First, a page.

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The Coastal Gardner: Hear my story of going California friendly

January 28, 2011|By Ron Vanderhoff
  • Next Saturday morning at The Newport Coast Community Center, Ron Vanderhoff will present a program titled "Creating a California Friendly Garden," the story of his own garden's transformation to lower water use, take less maintenance and be more environmentally correct.
Next Saturday morning at The Newport Coast Community… (Daily Pilot )

I'm convinced gardeners love the outdoors, nature and the Earth more than most people. That's why they garden, to be closer to nature.

So when it's time to make decisions about the plants to place into their gardens, these folks are increasingly weighing things like water needs and climate suitability. Gardeners are asking good questions and they're reading the fine print on fertilizer labels, soil amendments and pest controls. Indeed, gardeners are in touch with nature and they want their gardens to contribute to the health of the planet, purifying our air and water, supporting pollinators, birds and wildlife, and cooling the environment.

When it comes to being a good citizen of this planet, gardeners really do want to do the right thing. But often, gardening can become complicated and confusing. So many plants, so many technical details. Gardeners sometimes just don't know what the right thing is.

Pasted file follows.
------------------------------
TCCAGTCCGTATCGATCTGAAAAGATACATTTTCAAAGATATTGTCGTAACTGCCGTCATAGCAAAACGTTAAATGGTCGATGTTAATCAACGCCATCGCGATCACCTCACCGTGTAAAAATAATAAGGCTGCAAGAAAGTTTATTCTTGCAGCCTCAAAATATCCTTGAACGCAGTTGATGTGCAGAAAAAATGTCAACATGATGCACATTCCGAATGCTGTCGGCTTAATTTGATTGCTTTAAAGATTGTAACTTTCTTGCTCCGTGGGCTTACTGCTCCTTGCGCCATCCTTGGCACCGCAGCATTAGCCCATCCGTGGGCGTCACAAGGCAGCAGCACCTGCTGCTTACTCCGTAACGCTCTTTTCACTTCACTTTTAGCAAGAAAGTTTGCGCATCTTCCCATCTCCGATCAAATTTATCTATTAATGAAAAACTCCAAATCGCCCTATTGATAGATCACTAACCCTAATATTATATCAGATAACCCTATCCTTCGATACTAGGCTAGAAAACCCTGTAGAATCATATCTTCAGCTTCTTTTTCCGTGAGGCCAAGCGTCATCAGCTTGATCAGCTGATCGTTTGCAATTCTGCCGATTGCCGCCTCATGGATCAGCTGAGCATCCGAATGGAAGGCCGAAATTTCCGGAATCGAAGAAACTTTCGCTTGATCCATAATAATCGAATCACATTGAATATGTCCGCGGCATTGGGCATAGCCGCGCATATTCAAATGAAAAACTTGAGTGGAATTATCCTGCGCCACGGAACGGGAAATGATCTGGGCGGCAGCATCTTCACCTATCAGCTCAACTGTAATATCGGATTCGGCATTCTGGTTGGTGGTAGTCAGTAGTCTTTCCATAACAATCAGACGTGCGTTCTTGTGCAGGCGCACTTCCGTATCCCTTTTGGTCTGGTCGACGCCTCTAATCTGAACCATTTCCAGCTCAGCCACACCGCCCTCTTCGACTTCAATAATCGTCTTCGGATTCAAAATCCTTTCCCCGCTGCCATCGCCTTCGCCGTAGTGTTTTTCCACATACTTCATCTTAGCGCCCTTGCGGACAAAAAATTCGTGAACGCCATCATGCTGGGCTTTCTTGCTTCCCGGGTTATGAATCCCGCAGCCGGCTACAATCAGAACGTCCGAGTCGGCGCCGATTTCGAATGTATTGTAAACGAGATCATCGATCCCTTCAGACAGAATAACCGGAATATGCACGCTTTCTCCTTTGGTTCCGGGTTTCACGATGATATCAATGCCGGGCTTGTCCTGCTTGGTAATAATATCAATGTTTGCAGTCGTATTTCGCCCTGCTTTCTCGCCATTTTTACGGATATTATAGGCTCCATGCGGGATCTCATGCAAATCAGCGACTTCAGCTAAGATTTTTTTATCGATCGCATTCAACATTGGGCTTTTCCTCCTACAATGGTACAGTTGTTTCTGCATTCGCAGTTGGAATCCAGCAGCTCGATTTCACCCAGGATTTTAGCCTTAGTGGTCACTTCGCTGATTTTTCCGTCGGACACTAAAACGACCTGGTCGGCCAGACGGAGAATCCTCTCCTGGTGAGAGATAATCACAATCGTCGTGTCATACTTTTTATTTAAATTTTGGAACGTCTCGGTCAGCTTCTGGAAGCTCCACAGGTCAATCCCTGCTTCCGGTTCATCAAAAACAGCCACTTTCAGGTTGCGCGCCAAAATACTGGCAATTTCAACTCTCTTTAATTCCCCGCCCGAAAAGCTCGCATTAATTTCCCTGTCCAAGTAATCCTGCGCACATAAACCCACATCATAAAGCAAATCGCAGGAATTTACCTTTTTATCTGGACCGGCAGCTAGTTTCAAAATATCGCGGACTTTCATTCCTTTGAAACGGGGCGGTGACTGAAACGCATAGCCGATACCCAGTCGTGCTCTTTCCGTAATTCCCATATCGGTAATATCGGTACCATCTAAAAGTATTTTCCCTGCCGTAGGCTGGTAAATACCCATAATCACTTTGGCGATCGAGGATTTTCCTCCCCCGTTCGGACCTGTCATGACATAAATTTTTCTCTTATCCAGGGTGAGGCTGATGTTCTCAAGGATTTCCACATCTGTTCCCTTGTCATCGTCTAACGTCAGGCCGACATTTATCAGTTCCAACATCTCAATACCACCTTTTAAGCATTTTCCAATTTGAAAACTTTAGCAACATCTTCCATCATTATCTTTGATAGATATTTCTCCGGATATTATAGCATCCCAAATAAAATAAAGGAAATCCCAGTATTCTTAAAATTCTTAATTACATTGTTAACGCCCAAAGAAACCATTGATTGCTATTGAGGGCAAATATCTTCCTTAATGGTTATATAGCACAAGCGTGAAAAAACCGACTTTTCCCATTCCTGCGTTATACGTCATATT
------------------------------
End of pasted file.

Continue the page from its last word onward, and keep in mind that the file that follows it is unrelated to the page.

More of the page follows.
On Feb. 5, join me at the Newport Coast Community Center for a one-hour presentation, "Creating a California Friendly Garden." During the program, I will use my own home garden as a way to illustrate a variety of California Friendly techniques and design ideas. This illustrated presentation will review the steps that I took in my small suburban garden, from removing the lawn, changing the irrigation and preparing the soil, to the design, the plant communities created and my planting techniques.

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If you're not sure what a California-friendly garden is, it is a garden that fits Southern California. It is a garden that does not rely on excessive artificial support, like copious amounts of water, nutrition or even a gardener's time and energy. In turn, a California-friendly garden is one that works with the environment around it; it is not polluting, contributing excessive waste or spreading invasive plants.

The story of the transformation of my typical suburban garden into a California-friendly version is one that I hope will inspire you in your own garden and perhaps give you some ideas toward what the right thing might be.

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